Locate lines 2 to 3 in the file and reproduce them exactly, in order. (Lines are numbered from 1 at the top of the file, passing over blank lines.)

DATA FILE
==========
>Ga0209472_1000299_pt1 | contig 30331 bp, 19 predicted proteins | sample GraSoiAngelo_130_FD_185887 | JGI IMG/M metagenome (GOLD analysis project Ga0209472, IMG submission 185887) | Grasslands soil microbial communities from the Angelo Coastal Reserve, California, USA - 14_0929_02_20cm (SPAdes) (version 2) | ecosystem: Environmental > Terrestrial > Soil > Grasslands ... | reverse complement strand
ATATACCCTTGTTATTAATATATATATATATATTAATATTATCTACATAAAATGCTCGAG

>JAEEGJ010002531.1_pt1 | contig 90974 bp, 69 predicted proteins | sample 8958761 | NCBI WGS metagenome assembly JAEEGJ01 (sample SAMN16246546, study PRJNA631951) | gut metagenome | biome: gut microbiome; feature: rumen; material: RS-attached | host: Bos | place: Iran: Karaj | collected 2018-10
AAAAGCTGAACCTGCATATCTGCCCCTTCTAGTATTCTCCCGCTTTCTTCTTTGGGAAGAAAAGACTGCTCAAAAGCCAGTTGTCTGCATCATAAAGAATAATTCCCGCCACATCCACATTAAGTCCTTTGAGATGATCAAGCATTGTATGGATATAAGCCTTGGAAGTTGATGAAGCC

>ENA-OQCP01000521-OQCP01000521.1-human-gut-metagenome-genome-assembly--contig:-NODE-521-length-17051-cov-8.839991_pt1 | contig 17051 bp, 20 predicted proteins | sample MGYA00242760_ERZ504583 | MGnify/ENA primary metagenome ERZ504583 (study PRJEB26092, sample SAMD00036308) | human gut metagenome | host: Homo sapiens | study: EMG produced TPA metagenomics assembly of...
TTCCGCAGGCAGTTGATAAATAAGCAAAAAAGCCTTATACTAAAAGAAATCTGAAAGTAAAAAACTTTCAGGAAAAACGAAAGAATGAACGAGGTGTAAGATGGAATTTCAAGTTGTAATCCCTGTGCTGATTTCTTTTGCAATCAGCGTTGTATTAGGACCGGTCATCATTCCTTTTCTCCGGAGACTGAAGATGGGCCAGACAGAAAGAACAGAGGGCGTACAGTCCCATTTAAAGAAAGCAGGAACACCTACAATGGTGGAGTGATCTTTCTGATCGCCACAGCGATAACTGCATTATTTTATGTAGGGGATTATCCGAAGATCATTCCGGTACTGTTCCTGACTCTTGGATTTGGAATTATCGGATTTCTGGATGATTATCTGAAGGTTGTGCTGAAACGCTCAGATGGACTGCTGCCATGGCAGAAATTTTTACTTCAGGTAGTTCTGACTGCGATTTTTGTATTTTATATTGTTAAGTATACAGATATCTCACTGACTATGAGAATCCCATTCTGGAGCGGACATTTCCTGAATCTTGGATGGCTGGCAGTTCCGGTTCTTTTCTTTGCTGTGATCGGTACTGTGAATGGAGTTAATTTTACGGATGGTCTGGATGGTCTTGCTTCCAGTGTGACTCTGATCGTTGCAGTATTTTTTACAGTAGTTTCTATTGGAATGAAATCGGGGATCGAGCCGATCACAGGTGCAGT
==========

ATATACCCTTGTTATTAATATATATATATATATTAATATTATCTACATAAAATGCTCGAG

>JAEEGJ010002531.1_pt1 | contig 90974 bp, 69 predicted proteins | sample 8958761 | NCBI WGS metagenome assembly JAEEGJ01 (sample SAMN16246546, study PRJNA631951) | gut metagenome | biome: gut microbiome; feature: rumen; material: RS-attached | host: Bos | place: Iran: Karaj | collected 2018-10